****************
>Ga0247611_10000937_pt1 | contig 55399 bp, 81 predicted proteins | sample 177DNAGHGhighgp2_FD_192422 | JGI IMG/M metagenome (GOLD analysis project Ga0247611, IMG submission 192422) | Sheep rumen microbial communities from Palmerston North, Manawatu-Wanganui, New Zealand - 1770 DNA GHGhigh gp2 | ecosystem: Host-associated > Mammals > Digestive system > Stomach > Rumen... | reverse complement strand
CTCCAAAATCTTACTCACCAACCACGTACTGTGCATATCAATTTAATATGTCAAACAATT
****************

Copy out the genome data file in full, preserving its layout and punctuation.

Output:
>Ga0247611_10000937_pt1 | contig 55399 bp, 81 predicted proteins | sample 177DNAGHGhighgp2_FD_192422 | JGI IMG/M metagenome (GOLD analysis project Ga0247611, IMG submission 192422) | Sheep rumen microbial communities from Palmerston North, Manawatu-Wanganui, New Zealand - 1770 DNA GHGhigh gp2 | ecosystem: Host-associated > Mammals > Digestive system > Stomach > Rumen... | reverse complement strand
CTCCAAAATCTTACTCACCAACCACGTACTGTGCATATCAATTTAATATGTCAAACAATT